How to manage Google’s Speed Badging
A fast internet experience has always been a priority for developers, but now Google is turning it into a business imperative. In an article recently posted on the Chromium Blog, Google announced it is considering a badge system that will reward fast loading sites and flag sites with typically slow load time.
Users may also be served other performance-related cues, including textual alerts (such as “usually loads slow”) and visual alerts (a color-coded loading indicator for fast and slow sites).
The first phase of the trial will be agnostic to specific devices or network conditions. Google will look at historical load times to identify what makes websites generally slow. In time, Google is planning to implement a personalized version of its method that will identify when a page is likely to be slow for a concrete user based on their device and network conditions.
Google is citing its investment in the quality of user experience as the main driver of this initiative, which is still in trial mode and will be implemented gradually in future Chrome version releases. While the current blog is only a heads up, the Google team is prompting developers to take action now: “Don’t wait to optimize your site,” they write, “to provide the best possible experiences to all users.”
The fact that Google is turning its attention to performance is an important wake-up call, but it actually only serves to cement a truism that has been obvious to performance experts and layman internet users alike: people are no longer willing to accept imperfect internet experiences.
Users have learned to expect and appreciate a seamless experience and will opt out at the slightest sign of latency or faltering load times. In this sense, Google is simply echoing the wishes of its user base. However, when Google sinks its teeth into an issue, it’s generally worthwhile to take heed.
The proposed badging system is expected to do for performance what Google’s SEO practices did for content: normalize it across the board. Google started to implement a speed-based ranking algorithm for mobile searches in July 2018, quickly bringing page speed to the #2 spot on the list of essential SEO ranking factors.
By focusing on speed and using it as a parameter that will determine Google Search results rankings, Google is giving businesses no option but to adhere to its new performance standards. Businesses will be affected directly, and laggards will feel the results of their performance issues on their bottom lines.
Depending on your industry, the effect on the bottom line could be slim to none—or tremendous (for example for e-commerce businesses). It’s one thing knowing that high performing sites engage and retain users better than poorly performing ones, but it’s another thing altogether being relegated to the second search results page for latency—or wearing a shaming Slow Load badge.
So while the implementation timeline for Google’s badge plan is still vague, it’s high time to add load time optimization to your to-do list.
To implement and maintain high performing websites, businesses need to measure, optimize, and monitor performance indicators on an ongoing basis. To get a baseline evaluation of your site’s performance you can use PageSpeed Insights, an online tool that shows speed field data (also called Real User Monitoring or RUM) for your site.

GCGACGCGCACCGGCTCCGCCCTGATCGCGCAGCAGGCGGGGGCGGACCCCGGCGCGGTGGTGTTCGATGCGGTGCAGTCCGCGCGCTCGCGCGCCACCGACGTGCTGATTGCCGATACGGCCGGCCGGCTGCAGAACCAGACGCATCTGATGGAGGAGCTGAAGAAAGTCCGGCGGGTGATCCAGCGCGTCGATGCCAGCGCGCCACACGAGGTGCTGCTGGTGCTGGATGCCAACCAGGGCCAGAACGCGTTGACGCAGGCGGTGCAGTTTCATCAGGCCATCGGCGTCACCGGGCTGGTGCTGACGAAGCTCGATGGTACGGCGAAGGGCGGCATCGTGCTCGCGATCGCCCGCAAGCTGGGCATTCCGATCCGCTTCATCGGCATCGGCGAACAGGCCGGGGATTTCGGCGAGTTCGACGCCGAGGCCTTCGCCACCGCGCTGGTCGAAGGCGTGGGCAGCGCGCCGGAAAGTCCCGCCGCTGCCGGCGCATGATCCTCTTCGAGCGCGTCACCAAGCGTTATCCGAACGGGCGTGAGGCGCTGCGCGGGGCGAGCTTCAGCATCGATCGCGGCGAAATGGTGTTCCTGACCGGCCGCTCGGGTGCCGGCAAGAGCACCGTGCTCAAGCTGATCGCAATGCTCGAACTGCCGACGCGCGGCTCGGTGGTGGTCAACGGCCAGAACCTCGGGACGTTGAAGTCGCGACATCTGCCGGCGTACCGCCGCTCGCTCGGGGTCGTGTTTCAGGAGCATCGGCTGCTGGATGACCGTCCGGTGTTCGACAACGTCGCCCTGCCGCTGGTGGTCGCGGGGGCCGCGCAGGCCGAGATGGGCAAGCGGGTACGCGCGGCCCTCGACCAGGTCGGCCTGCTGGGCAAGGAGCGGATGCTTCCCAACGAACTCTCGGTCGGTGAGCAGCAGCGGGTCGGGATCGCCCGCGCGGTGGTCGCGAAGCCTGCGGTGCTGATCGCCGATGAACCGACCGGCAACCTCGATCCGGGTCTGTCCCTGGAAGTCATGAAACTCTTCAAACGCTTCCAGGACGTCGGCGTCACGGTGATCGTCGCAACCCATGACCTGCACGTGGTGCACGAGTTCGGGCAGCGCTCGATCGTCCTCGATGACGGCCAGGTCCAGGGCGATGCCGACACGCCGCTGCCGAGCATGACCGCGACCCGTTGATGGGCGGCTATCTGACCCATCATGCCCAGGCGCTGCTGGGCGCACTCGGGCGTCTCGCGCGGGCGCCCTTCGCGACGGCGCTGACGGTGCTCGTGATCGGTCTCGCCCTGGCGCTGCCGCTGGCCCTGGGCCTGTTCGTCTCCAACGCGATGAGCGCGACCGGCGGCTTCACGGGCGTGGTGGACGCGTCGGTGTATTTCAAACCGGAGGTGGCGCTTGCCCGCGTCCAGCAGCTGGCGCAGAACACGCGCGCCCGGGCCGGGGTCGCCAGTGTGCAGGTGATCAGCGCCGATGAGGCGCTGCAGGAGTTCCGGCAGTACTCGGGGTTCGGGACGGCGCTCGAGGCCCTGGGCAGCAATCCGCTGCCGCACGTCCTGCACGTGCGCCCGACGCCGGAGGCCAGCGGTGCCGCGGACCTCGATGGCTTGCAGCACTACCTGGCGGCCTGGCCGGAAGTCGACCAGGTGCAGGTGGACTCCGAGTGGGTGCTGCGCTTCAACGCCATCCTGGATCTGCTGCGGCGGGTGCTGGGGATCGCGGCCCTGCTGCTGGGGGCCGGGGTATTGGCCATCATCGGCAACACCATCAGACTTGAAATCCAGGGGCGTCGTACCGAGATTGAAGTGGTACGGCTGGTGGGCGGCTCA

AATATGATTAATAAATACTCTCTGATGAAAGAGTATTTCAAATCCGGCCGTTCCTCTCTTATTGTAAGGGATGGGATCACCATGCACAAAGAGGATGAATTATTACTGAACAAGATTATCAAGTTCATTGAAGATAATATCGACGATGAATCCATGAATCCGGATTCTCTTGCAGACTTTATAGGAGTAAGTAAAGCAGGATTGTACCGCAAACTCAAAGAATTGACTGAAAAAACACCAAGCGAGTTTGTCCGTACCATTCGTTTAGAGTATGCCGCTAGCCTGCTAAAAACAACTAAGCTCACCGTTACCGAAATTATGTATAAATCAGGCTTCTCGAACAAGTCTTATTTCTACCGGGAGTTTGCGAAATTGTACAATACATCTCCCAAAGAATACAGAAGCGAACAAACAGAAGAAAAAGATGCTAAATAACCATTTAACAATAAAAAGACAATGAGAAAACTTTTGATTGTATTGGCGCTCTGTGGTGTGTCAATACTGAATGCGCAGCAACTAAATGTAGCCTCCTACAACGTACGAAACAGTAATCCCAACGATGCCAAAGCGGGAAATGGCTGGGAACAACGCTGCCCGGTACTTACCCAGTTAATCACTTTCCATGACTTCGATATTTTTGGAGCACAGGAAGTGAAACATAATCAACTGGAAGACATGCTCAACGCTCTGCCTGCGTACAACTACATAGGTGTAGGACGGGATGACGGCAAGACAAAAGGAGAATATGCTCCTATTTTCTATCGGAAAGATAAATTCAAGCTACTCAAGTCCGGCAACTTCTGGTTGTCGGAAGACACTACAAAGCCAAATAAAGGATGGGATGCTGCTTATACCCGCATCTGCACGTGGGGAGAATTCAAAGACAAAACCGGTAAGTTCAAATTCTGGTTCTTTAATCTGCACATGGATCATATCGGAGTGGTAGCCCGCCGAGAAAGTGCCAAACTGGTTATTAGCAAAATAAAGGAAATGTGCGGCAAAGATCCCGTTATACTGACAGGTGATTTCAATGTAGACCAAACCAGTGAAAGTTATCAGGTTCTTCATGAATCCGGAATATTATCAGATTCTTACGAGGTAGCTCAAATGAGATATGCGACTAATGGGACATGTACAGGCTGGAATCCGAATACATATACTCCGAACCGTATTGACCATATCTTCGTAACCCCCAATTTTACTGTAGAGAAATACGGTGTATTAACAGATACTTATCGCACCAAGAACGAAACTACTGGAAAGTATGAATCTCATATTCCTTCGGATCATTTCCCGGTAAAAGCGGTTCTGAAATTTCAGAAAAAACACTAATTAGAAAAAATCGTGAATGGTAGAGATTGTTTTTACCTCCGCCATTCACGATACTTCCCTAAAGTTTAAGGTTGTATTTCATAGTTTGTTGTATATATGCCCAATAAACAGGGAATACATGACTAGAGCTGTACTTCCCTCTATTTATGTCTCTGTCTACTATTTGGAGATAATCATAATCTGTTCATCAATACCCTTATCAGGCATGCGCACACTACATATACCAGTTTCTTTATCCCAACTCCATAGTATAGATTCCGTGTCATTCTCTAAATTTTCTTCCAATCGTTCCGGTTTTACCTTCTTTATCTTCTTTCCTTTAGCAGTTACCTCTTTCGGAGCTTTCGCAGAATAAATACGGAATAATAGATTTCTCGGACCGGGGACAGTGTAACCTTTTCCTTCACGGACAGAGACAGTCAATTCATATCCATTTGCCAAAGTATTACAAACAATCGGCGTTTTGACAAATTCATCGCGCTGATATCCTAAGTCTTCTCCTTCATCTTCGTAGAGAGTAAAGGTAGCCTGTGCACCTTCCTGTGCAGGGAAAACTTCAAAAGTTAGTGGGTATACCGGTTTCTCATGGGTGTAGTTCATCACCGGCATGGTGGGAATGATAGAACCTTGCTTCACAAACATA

PageSpeed Insights delivers a breakdown of your speed metrics, including initial content display, main content display, speed index and the initial state of client’s CPU inactivity. It also lists suggestions for common optimizations to improve these metrics—like preloading major requests and removing unused CSS—and the effect they will have on load time. You can also use this app to compare your site’s performance to that of your competitors.
Another area you need to pay attention to is your server-side. While getting your website’s nuts and bolts into shape is critical, it won’t solve the problem of underperforming infrastructure. If your architecture is chronically suffering from latency and request timeouts, you’ll need to optimize performance in order to ensure a smooth and consistent experience for your users and latency-sensitive services.
Many businesses solve this problem by over-provisioning their servers, running them at minimal utilization to ensure top performance. The downside, of course, is bloated infrastructure costs that quickly add up and bear down on the company at large.
Innovative cloud and server optimization solutions solve this conflict by increasing both utilization and performance. The Granulate continuous optimization solution approaches the problem by stepping in after workload placement to optimize the kernel and OS in real-time, radically eliminating all bottlenecks. The result is increased utilization and throughput, reduced latency, and improved quality of service.
With Google’s focus on performance, optimizing the operation end-to-end needs to become your top priority. Your business is expected to provide the best possible experience for all users regardless of usage spikes, changing seasonality patterns, or new version releases.
If you’re struggling with anything from server thread scheduling to website font load time—we’d love to help you reach top performance in one click. Don’t hesitate to reach out.